An Interview with Dr Mathew Doyle
Cardiothoracic registrar, Master of Philosophy candidate at the University of Wollongong and the recipient of a Baird Institute scholarship
What is your research topic?
My research project is entitled “eccentric cycling to address skeletal muscle dysfunction after cardiac surgery”. This research involves the development and construction of an eccentric cycling exercise bike, followed by testing the hypothesis that eccentric cycling can improve leg muscle function in patients after heart surgery.
What is the aim of your research?
The aims of my research are threefold:
- To perform a systematic review of the current literature into the safety and efficacy of aerobic exercise performed early in the postoperative period of patients following cardiac surgery.
- To develop and construct an eccentric cycling machine that can be used in a hospital at the bedside
- Performing eccentric cycling in patients following cardiac surgery and assess its effectiveness in improving leg muscle function prior to leaving hospital.
The systematic review was performed and identified that exercise performed early after cardiac surgery is safe and improves functional capacity. As there was no commercially available eccentric cycle machine that could be easily used to deliver the exercise for patients in a hospital ward, we then moved to designing and constructing a cycling machine that could be used for this purpose. A second study was then performed that described the design of this ergometer and demonstrated it was able to safely and repeatedly deliver the eccentric cycling exercise. The final stage of my research was for patients to perform eccentric cycling exercise bouts patients after coronary artery bypass surgery (CABG), and asses its impact on leg muscle function.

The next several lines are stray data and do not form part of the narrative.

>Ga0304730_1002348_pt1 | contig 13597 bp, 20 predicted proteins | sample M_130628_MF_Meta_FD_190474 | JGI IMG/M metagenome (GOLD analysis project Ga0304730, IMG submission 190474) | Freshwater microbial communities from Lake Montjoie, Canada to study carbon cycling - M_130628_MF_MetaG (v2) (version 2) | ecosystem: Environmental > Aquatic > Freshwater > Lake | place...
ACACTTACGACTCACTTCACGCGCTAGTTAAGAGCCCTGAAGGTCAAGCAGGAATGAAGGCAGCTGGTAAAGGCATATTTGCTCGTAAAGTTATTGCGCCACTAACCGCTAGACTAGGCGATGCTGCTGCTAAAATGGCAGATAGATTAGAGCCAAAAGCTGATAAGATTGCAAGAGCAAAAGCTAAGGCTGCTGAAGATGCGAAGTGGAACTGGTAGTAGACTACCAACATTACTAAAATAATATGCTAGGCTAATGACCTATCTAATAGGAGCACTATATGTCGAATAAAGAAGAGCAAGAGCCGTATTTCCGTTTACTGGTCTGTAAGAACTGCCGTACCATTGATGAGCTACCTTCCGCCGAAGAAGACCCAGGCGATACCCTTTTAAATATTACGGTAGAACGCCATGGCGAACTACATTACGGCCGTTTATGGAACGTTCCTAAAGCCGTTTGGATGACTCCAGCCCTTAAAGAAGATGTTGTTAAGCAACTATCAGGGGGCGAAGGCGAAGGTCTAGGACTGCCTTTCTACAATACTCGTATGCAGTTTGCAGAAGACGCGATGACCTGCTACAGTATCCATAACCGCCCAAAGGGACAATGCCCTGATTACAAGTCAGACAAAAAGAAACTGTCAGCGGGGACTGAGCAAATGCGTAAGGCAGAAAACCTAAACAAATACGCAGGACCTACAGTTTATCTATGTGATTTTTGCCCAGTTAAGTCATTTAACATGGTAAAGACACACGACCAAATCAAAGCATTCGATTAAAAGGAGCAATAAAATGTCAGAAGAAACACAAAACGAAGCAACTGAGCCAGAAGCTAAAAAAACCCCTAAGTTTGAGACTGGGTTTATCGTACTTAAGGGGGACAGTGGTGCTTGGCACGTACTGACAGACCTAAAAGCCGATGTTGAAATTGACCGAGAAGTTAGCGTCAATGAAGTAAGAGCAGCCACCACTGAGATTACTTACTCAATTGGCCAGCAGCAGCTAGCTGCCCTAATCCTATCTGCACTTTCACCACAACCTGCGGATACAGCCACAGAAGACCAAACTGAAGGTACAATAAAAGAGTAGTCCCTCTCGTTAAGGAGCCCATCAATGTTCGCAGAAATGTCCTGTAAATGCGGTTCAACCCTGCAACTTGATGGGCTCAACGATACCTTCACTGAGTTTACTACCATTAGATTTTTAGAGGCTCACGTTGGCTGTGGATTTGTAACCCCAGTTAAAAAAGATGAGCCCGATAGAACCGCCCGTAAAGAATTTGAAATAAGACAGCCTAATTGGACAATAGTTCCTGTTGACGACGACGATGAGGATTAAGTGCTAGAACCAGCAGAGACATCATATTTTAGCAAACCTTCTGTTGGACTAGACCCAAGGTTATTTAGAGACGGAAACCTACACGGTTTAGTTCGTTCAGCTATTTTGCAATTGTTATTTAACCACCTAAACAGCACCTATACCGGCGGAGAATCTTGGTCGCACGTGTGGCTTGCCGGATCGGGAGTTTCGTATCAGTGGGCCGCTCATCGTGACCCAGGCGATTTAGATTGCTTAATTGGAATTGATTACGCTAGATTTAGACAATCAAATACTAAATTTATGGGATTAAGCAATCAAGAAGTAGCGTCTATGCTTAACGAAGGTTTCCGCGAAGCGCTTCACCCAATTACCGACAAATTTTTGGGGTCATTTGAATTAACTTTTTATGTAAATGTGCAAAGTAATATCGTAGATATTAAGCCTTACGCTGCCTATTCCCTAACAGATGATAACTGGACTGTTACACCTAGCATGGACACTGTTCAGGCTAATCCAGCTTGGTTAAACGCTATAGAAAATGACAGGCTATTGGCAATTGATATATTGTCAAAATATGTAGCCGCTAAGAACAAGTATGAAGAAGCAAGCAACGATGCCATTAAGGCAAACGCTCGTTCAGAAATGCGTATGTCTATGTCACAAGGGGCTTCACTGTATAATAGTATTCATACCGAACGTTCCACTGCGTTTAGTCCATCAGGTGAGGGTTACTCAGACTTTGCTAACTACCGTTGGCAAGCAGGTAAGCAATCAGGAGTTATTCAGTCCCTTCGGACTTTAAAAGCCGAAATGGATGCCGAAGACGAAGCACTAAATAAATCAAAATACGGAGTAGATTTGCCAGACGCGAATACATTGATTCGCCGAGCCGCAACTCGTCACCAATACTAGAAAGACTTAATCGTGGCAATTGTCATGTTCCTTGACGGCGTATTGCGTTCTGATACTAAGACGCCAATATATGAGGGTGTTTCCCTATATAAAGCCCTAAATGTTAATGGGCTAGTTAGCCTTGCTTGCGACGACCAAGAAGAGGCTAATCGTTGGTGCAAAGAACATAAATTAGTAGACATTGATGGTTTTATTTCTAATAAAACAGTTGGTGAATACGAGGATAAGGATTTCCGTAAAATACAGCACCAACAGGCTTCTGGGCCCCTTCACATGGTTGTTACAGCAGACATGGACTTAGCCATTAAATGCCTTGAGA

What is the potential impact of your research?
The big focus of this project is the type of cycling we are asking patients to do. My research uses “eccentric” cycling. In this type of cycling, a small motor in the exercise bike drives the pedals in a backwards direction, while the patients have to try and resist the pedals or slow the pedals down as they turn towards them. This type of exercise is very appealing for patients after heart surgery as the oxygen required to perform this type of exercise is much less than normal forward cycling. Patients can therefore work their leg muscles without stressing the heart and lungs.
Even simple activities such as walking can be too strenuous for some patients. The application of this novel form of exercise may provide elderly, frail and unwell patients with a means of improving their functional capacity at a fraction of the cardiac and metabolic requirements of more traditional exercise modalities. If we demonstrate this type of exercise to be effective and safe, it may be more widely applied to many other hospitalised populations.
How has the scholarship from The Baird Institute helped you?
The support of The Baird institute scholarship has been invaluable to my research. It has allowed me to access statistical software required to perform analysis of the captured data. It has provided me the opportunity to undergo training in database compilation while also allowing me to provide training to other health professionals required to assist in the study. Finally, the scholarship has allowed me to present the early findings of my research at both local and international conferences. Being face to face with other world leaders in this field of postoperative surgical care has provided me with a new network of experts and collaborators that will continue to drive future research.
I would like to express my sincere gratitude to all the supporters of the Baird Institute – it is you who has made my research possible. I very much look forward to the opportunity of sharing the final results with you all once this project is completed.